What this means is that if we desire to know the mind or will of Jesus on any such question, the answer is, “What does the Scripture say?” No, Jesus would not “bomb” anybody. However, the same Jesus who willingly died at the hands of his enemies, and who refused physical force to advance his Kingdom, is the God who has declared in the Scriptures that the governments of nations have the right and authority to use force, even lethal force if necessary, to carry out their God-given functions of preserving order and justice in society (Romans 13:1-4).
Jesus did not use violence in his ministry, but it does not follow from this that a government is always forbidden to (obviously, what constitutes a just use of lethal force is a question that must be asked before it is used). “Who Would Jesus Bomb?” is a punchy slogan for a bumper sticker, but it’s lousy theology.
As Christians, our doctrine and worldview must be formed by the Holy Spirit speaking through the Word of God. If that was true for Jesus, the ultimate “man of the Book”, it ought to be true for us, too.
Unexpected words of encouragement are always a blessing. I received an e-mail on Monday from someone who said his young child had remembered, and apparently was thinking about, what I had said in my sermon about joy. I was encouraged not only to hear that my message (really, God’s message through me!) was received by a young soul, but also to hear that the parents appreciate the worship and teaching at Grace.
No matter what our calling in life may be, sometimes we need to hear a timely word of encouragement. Is there someone you might encourage today?
This evening we are hosting a prayer meeting at our house, at 7 p.m. Here is what I wrote to the congregation by e-mail:
Maybe you’ve never come to one of our week-day prayer meetings, or maybe it has been a long time since you’ve come? Why not plan to come this evening?
Prayer is a vital part of the life both of individual Christians, and of the church as a whole. I encourage you to consider attending so that we might encourage one another as together we bring our prayers and supplications, with thanksgiving, to God.
After three weeks off, the Sunday School classes will resume tomorrow morning at Grace. Sunday School begins at 9:30 a.m. The adult class will study 1 Corinthians, and in the New Members’ class we’ll pick up on pg. 68 of Confessing Christ.
At the morning service (10:45 a.m.) I’ll preach on the subject of joy, from Philippians 4:1-7.
And in the evening (6 p.m.), the message will be on Job 21.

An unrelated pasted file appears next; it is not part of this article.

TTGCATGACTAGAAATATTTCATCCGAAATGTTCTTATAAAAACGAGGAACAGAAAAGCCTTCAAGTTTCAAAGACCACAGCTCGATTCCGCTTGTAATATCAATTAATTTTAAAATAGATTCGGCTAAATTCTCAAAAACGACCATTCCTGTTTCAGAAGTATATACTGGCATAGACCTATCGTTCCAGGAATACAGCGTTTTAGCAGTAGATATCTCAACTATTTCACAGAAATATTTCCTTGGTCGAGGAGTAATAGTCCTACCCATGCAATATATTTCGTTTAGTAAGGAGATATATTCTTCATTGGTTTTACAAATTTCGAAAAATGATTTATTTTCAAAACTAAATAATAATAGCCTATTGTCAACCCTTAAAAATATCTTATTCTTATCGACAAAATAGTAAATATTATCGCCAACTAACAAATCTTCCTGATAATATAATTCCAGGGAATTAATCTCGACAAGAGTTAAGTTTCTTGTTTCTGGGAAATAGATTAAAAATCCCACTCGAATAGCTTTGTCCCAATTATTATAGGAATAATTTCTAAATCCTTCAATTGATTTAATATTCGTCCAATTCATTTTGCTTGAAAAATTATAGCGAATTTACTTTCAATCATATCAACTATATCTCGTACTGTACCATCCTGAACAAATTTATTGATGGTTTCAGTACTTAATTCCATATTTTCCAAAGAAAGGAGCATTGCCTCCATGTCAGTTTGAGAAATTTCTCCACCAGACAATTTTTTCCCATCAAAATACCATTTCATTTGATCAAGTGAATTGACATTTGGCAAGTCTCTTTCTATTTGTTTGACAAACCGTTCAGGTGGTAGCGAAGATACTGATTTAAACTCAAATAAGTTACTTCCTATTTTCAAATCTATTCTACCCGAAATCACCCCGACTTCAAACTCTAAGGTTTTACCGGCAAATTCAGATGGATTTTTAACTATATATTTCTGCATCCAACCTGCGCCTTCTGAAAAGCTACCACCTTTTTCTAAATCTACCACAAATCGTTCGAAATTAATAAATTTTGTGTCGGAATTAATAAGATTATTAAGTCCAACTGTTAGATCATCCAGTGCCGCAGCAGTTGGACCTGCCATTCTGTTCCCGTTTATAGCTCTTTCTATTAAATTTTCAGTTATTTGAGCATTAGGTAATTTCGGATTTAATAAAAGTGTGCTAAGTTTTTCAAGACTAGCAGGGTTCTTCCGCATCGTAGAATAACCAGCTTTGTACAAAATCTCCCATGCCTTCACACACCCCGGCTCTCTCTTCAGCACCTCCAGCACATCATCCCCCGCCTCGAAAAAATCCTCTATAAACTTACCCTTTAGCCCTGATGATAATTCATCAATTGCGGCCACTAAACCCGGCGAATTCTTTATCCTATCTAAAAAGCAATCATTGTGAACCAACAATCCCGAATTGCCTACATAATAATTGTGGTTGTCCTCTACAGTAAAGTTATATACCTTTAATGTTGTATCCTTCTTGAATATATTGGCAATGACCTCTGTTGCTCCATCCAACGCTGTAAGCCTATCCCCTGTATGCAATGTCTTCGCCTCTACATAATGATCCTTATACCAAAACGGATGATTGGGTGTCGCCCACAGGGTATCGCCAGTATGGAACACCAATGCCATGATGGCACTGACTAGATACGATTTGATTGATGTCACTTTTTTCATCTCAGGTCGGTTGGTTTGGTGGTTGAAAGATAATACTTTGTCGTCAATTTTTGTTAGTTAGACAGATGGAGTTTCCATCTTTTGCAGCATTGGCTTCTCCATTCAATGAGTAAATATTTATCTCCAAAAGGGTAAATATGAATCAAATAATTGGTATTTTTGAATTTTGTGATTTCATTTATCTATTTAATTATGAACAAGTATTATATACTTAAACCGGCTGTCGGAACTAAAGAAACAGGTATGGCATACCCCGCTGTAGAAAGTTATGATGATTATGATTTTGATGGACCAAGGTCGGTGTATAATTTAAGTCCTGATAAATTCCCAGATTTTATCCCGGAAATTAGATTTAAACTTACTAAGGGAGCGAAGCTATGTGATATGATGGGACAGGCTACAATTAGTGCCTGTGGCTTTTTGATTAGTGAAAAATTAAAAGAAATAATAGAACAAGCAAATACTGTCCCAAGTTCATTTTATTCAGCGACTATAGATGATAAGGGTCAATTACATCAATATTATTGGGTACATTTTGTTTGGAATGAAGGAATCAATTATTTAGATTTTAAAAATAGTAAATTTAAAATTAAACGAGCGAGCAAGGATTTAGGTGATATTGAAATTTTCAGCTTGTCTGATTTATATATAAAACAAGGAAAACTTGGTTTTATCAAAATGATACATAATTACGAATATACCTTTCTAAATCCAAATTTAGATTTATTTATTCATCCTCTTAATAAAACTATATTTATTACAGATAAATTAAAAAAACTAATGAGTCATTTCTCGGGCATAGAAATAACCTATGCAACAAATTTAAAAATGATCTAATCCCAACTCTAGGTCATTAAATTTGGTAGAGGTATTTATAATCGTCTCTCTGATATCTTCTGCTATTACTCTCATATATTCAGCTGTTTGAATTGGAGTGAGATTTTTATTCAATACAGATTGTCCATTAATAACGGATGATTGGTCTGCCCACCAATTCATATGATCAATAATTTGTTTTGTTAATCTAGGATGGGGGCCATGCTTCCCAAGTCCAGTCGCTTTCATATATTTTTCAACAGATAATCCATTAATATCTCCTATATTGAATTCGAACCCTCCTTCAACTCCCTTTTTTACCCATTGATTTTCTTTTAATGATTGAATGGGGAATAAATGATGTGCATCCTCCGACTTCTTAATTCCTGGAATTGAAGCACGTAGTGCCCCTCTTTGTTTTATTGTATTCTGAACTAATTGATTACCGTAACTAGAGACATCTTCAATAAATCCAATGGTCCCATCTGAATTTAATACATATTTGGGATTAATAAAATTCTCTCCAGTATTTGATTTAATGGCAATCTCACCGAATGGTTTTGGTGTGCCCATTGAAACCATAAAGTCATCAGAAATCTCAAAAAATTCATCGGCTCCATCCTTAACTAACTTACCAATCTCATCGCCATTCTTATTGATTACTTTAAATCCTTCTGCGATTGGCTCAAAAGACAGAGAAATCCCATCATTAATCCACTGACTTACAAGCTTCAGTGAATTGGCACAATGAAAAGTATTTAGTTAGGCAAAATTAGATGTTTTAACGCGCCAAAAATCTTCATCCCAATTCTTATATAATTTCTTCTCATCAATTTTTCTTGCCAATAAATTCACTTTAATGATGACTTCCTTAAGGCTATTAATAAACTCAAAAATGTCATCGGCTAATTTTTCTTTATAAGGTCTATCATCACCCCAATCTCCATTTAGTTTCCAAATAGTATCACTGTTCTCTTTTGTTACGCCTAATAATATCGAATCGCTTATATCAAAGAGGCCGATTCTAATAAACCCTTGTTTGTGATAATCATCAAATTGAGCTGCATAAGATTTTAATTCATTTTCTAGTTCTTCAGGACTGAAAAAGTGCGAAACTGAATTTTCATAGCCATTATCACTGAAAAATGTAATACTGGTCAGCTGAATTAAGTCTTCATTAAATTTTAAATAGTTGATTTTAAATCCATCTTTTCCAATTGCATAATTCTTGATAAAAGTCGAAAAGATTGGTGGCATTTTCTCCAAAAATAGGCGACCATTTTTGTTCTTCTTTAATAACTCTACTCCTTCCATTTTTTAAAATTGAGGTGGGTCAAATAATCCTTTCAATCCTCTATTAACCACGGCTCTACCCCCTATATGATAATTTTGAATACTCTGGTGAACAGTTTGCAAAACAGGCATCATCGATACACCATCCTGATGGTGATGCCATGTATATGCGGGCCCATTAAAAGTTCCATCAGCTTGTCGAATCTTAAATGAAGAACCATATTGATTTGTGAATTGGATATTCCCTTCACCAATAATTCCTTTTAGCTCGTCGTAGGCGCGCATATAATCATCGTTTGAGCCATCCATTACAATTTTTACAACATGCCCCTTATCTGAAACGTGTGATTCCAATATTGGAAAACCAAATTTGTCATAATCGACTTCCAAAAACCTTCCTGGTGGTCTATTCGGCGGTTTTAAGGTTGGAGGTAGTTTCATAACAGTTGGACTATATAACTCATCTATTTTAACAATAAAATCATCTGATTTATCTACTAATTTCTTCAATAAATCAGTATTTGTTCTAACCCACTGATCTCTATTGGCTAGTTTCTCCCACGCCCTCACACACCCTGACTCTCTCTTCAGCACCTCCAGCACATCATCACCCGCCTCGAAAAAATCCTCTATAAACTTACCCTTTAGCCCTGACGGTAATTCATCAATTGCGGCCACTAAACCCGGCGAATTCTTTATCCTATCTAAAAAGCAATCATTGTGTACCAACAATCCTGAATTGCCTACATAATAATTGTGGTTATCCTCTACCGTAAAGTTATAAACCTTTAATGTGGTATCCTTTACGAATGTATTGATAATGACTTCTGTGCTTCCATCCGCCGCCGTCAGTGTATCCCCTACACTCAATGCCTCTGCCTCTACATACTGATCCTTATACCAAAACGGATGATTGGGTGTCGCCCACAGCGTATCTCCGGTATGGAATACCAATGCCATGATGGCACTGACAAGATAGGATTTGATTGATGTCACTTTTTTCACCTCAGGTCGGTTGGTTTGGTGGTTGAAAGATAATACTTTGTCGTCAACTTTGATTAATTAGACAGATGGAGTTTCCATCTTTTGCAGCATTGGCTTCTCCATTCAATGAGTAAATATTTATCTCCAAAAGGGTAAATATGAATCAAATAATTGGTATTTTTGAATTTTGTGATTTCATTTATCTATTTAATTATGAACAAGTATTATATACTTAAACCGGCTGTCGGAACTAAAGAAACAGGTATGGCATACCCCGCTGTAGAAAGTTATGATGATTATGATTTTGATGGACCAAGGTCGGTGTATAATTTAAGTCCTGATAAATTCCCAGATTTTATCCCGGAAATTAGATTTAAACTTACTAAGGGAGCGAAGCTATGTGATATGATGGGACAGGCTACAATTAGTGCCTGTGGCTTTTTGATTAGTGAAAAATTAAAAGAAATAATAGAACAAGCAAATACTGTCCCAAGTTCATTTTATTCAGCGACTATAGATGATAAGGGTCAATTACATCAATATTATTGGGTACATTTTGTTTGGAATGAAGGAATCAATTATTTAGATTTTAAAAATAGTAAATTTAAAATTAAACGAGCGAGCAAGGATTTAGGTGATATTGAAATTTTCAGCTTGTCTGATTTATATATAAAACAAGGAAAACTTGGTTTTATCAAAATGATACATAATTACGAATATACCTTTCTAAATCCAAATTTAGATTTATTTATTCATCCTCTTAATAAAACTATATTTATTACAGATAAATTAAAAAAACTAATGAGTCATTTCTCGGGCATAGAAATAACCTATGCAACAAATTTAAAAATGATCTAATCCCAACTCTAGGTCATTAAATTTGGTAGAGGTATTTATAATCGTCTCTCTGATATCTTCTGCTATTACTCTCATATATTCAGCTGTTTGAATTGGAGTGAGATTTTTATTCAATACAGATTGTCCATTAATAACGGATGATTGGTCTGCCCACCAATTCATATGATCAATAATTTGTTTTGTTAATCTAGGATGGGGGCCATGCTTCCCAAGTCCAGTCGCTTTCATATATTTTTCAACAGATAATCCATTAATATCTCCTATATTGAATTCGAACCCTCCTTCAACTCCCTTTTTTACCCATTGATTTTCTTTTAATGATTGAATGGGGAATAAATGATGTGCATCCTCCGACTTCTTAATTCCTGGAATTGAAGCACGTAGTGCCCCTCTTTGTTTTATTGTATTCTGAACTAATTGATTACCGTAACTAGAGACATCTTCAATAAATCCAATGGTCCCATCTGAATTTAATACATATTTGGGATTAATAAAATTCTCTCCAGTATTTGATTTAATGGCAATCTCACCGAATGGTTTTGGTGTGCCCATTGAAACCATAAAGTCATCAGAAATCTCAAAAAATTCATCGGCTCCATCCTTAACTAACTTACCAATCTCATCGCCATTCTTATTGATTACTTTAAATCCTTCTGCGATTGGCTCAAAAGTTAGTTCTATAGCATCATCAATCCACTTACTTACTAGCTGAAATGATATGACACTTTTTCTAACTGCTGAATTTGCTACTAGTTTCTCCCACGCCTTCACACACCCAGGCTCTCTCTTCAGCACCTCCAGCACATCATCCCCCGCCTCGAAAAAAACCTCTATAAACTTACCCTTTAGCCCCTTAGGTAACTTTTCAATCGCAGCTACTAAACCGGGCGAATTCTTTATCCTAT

Tomorrow morning the Men’s prayer breakfast will meet at 8 a.m., at the church. A handful of men from the church gather for a time of fellowship and prayer (and donuts and coffee!).
We’ve been working through a book by Dr. Robert Godfrey, An Unexpected Journey – Discovering Reformed Theology. Dr. Godfrey describes his conversion to Christ, and how as a Christian he came to love the Reformed faith.
Tomorrow we’ll discuss chapter 3: “Getting Acquainted with the Bible, Psalm 119:97-144.”
Here’s an excerpt from that chapter:
The great system of the Bible, briefly stated, is that God created man good, but man rebelled against God, lost his original goodness, and lost any ability to restore his relationship with God. To redeem fallen man, God formed a people from whom his own eternal Son would be born as a man. That Son, Jesus, perfectly obeyed that law of God, suffered on the cross, bearing the wrath of God in the place of his people, rose gloriously from the dead, and ever lives to rule over and protect his people. One day Jesus will return in glory to make all things new. In the meantime, his church is to preach his gospel, calling sinners to faith in him and to new life in him. The great message of the Bible from beginning to end is that God was in Christ reconciling the world to himself (2 Cor. 5:19).
Amen to that!
At our session meeting yesterday evening, I shared with the elders that one of my goals for 2015 was to conduct an elder visit with every family and member in the church.
What is an “elder visit”? It just means that an elder and I schedule a time with a family or individual member to visit them in their home (usually in their home, but another place sometimes works out better). During the visit, we ask how they are doing and how we can pray for them. It gives the members an opportunity to share any concerns they may have with the church, or to offer any observations/suggestions they may have concerning the worship and life of the church. The visits should be a time of mutual encouragement for all of us, and they almost always are.